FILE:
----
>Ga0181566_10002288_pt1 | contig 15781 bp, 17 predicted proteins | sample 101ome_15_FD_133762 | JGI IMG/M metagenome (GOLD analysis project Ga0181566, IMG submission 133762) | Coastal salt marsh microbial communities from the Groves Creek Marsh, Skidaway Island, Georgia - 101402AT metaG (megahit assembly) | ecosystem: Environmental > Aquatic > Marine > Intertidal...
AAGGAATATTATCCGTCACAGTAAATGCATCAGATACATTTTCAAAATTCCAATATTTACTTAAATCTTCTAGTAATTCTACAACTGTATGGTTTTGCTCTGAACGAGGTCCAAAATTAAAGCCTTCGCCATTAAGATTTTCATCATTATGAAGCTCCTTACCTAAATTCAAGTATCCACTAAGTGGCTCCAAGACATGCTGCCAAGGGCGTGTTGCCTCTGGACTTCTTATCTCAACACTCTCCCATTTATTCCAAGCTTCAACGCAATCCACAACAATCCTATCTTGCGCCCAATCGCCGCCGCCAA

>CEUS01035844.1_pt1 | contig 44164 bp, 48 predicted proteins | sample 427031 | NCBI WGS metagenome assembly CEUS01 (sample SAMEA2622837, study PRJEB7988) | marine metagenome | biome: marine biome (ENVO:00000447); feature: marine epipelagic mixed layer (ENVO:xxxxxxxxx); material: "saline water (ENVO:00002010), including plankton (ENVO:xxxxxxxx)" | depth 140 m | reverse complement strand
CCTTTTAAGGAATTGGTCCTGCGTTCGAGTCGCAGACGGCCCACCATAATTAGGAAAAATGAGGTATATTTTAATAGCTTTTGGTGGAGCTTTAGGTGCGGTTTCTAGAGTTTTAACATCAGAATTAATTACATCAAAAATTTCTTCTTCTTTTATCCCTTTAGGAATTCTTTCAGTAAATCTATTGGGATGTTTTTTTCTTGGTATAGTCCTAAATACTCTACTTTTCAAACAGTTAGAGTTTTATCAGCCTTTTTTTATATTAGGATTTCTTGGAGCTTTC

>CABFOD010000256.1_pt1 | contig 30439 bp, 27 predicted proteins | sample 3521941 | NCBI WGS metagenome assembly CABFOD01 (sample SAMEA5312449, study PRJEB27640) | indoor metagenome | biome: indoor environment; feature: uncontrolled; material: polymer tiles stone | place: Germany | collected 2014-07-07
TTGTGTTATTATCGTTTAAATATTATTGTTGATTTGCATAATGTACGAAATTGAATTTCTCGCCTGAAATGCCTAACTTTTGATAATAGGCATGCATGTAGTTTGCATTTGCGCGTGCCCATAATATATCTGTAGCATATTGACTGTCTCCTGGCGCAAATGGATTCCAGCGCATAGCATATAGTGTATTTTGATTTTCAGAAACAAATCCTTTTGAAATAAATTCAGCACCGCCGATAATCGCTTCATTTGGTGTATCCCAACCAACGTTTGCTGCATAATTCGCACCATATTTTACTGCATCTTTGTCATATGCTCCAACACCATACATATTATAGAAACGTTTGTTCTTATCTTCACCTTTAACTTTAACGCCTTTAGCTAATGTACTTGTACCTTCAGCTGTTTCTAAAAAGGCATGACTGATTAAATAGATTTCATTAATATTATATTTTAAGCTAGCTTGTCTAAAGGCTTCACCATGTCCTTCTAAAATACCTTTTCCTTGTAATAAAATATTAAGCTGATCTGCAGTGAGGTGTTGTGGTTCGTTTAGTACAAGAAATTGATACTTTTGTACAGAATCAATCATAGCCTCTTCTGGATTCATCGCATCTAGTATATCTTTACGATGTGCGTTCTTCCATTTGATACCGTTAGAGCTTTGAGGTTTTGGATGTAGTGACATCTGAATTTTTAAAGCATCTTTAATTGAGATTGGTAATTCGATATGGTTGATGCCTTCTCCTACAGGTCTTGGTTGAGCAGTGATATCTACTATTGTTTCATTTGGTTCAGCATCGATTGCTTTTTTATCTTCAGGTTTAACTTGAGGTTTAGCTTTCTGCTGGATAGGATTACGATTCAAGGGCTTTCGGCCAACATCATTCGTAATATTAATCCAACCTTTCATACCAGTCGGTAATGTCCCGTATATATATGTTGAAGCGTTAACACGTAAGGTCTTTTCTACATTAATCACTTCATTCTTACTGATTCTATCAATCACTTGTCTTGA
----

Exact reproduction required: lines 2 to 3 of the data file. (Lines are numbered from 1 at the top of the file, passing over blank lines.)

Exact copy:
AAGGAATATTATCCGTCACAGTAAATGCATCAGATACATTTTCAAAATTCCAATATTTACTTAAATCTTCTAGTAATTCTACAACTGTATGGTTTTGCTCTGAACGAGGTCCAAAATTAAAGCCTTCGCCATTAAGATTTTCATCATTATGAAGCTCCTTACCTAAATTCAAGTATCCACTAAGTGGCTCCAAGACATGCTGCCAAGGGCGTGTTGCCTCTGGACTTCTTATCTCAACACTCTCCCATTTATTCCAAGCTTCAACGCAATCCACAACAATCCTATCTTGCGCCCAATCGCCGCCGCCAA

>CEUS01035844.1_pt1 | contig 44164 bp, 48 predicted proteins | sample 427031 | NCBI WGS metagenome assembly CEUS01 (sample SAMEA2622837, study PRJEB7988) | marine metagenome | biome: marine biome (ENVO:00000447); feature: marine epipelagic mixed layer (ENVO:xxxxxxxxx); material: "saline water (ENVO:00002010), including plankton (ENVO:xxxxxxxx)" | depth 140 m | reverse complement strand